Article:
“The size of the radar has a direct impact on the performance in the capabilities,” Pawlikowski said. Much of the tradeoff analysis will be finding precisely the right size radar—the “knee in the curve”—where the cost of the JSTARS Recap system greatly increases if the size of the radar increases.
She added that the program will be a “pathfinder” project for the Air Force—a guinea pig for some of the new acquisition practices mandated by Kendall’s shop under what he’s dubbed the Better Buying Power series of reforms. A key element will be building in “agility”: The system will have to have an open architecture to allow frequent and easy swap-outs for new technology as it becomes available and as the aircraft’s mission changes over time.
Although Schwartz, Welsh, and other top USAF leaders have talked about a business jet as the ideal platform for the JSTARS Recap, that’s not an ironclad requirement. A spokesperson said the Air Force “will not dictate the specific platform. That will be determined during the source selection for the EMD [Engineering and Manufacturing Development] phase. The Air Force desires an affordable, efficient aircraft with the ability to best meet the requirements” as laid out in the Capability Development Document.
“The Air Force used the term ‘business jet’ in the AOA as a generic term for a commercially available class of aircraft that are smaller and more efficient than the … E-8C,” the service said in a written response to questions.
Contractors eyeing the JSTARS Recap prize have taken to heart that the biggest challenges of the program are affordability, speed to ramp—getting the airplane in service as fast as the Air Force wants it—life cycle cost, and adaptability to changing missions and hardware. The Air Force also wants an aircraft that can be refueled in the air.
During USAF’s flirtation with re-engining and upgrading the E-8C, Boeing had offered a variant of its 737-based P-8 Poseidon maritime patrol airplane, now in production for the Navy. The company believed with minor tweaking the P-8 could easily be adapted to meet the JSTARS mission and USAF could have all-new airplanes for less than the price of re-engining and upgrading the hoary E-8 fleet.
As the Air Force’s AOAs seemed to settle on a more business jet-type aircraft, it became clear the P-8 “wasn’t going to meet some of those initial suggestions on those overarching requirements,” said Rod Meranda, Boeing’s business development lead for the JSTARS Recap.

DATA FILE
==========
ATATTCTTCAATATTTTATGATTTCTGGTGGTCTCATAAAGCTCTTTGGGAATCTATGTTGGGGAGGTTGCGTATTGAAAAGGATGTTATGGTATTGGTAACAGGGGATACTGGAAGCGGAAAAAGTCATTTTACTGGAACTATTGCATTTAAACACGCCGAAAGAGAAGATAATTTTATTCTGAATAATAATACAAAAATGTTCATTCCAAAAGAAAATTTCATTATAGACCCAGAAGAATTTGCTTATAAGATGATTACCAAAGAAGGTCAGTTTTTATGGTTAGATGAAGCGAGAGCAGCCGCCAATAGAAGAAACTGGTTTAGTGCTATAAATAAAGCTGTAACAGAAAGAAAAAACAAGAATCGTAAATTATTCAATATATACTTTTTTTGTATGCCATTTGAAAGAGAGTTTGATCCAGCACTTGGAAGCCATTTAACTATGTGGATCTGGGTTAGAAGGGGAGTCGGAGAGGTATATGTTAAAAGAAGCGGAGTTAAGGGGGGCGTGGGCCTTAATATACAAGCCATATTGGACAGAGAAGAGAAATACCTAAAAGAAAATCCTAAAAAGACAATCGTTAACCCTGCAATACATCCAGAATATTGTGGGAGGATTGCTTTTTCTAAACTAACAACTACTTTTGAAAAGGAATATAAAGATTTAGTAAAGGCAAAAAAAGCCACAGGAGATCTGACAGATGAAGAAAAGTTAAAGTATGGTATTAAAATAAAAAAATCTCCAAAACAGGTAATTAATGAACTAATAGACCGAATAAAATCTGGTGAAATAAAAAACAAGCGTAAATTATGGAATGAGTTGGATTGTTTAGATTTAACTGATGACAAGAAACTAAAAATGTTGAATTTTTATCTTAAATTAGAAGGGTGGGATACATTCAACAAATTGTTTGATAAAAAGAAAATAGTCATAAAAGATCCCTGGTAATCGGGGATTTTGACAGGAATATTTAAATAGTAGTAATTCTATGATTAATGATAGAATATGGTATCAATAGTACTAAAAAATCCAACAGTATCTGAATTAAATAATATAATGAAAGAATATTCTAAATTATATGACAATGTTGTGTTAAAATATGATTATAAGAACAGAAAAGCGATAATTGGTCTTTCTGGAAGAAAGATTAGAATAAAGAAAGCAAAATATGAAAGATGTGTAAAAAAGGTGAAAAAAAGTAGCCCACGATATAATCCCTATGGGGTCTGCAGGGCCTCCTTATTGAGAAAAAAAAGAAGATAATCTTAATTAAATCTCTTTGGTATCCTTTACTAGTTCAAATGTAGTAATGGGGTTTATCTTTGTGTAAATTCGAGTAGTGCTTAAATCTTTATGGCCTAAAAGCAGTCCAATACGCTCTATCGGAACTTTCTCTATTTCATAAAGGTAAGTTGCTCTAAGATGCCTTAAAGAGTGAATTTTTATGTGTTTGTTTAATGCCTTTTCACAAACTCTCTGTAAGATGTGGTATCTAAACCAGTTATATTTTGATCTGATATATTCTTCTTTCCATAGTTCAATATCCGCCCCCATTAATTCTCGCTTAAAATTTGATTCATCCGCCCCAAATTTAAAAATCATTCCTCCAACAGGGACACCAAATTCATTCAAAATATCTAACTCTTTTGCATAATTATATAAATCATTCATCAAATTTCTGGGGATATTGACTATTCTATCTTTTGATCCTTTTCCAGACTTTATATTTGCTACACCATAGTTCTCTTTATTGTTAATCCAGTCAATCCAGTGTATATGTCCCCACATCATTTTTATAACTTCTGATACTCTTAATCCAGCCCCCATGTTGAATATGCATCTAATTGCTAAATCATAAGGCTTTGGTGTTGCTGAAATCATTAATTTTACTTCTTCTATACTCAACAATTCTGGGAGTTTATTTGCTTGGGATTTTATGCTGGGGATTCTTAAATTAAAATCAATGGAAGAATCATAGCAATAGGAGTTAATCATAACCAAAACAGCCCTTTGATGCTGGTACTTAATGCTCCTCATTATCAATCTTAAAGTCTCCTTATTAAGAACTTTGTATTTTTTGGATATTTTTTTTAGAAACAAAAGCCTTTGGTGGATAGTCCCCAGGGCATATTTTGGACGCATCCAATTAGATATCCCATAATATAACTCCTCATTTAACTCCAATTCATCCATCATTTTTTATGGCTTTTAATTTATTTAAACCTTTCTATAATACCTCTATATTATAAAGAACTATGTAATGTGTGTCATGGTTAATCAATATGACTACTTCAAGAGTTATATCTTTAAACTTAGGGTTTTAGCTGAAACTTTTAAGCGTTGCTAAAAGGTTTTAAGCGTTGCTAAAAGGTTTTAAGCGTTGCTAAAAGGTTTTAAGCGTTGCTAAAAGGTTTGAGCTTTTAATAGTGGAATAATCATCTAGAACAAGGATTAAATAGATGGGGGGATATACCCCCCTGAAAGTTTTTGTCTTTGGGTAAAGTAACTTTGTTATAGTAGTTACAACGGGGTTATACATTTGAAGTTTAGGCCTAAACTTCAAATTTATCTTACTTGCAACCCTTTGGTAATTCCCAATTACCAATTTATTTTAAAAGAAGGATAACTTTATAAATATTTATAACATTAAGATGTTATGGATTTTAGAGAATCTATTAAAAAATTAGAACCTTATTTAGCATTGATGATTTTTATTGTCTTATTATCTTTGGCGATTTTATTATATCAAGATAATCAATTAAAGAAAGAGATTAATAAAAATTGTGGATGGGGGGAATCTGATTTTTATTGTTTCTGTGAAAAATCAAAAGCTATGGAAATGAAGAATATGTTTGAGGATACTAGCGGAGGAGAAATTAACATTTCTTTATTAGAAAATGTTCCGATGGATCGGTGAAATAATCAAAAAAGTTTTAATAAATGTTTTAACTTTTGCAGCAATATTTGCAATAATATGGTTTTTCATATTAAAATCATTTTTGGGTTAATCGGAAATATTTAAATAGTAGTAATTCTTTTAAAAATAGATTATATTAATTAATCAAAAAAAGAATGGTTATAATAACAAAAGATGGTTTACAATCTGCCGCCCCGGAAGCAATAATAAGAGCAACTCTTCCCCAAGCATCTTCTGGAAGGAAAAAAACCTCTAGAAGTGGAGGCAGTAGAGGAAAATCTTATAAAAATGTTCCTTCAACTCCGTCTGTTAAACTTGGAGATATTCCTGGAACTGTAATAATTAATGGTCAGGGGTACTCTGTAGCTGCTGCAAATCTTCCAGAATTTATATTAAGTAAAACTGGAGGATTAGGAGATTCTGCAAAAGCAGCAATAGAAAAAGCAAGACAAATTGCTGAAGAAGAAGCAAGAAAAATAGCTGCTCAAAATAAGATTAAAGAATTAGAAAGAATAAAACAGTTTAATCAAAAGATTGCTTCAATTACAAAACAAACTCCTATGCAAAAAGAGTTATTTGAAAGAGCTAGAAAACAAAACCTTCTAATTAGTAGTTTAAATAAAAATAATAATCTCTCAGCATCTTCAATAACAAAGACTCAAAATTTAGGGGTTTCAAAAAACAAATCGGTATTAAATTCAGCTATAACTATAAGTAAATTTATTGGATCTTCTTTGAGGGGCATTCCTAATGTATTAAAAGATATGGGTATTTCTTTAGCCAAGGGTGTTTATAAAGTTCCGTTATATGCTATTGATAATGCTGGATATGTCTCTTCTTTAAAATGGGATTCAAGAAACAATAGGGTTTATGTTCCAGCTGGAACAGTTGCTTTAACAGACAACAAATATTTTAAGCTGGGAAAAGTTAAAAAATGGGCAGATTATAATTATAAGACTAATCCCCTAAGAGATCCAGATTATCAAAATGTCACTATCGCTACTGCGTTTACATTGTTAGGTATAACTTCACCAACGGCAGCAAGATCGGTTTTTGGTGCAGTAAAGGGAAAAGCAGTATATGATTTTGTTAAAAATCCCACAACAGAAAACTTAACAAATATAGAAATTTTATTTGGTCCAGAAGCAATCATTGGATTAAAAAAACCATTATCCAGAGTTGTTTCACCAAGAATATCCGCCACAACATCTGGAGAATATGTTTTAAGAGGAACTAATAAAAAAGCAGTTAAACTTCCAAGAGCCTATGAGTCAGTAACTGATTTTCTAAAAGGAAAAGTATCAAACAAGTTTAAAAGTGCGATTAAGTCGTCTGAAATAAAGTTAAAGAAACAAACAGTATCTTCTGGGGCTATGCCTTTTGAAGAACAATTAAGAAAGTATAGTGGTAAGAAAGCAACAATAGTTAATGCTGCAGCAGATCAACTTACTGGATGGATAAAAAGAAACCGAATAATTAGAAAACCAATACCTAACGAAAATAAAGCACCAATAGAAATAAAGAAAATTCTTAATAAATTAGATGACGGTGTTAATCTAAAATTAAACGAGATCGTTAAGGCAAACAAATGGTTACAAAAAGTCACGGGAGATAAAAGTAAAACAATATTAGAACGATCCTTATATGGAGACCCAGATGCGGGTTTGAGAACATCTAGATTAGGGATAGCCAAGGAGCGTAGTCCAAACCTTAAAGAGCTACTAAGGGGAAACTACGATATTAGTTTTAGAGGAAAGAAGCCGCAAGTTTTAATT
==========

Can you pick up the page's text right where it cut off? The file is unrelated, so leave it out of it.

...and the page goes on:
Based on its conversations with the Air Combat Command, Boeing did its own six-month analysis and decided to offer a system based on its 737-700.
The 700 series “is the smallest of the 737 families,” Meranda said. “It’s about 110 feet, nose to tail,” and technically counts as a business jet, operated by many customers as a long-distance executive or luxury transport. A JSTARS is 152.9 feet long.
While larger than the business jets other contractors may offer, Boeing thinks the Air Force will want a somewhat larger size to provide amenities that a crew will want on missions of 12 hours or longer, as well as room for growth if the Air Force wants to add more battle management functions to the system, such as a designated control station for unmanned systems. Boeing’s notional offering would use the CFM-56 engine already in the Air Force’s inventory on the KC-135. It would also generate a lot of extra power for the electronics and can take advantage of 737 parts at facilities all over the world.
Growth capacity is important for a system expected to last 30 years, Meranda asserted. “We have a lot of orders for 737s in various configurations,” well through the 2020s, Meranda said, so the company will still be there, making parts and offering engineering support for many years.
The Air Force wants to fly high and get there fast, Meranda reported, because the higher the aircraft flies, the farther it can see.
Alan Metzger, vice president at Northrop Grumman for next generation surveillance and targeting, said flying higher makes it easier to see in mountainous regions, allowing the crew to see things “you wouldn’t see if you flew at a lower altitude.”
He added that flying between 30,000 and 40,000 feet, as the Air Force has said it wants JSTARS Recap to do, provides “significant operational enhancements,” especially in mountainous terrain.
Metzger said radar technology has come a long way since the JSTARS was created, with the advent of active, electronically scanned array (AESA) systems that vastly reduce the number of moving parts and multiply the combinations of modes possible.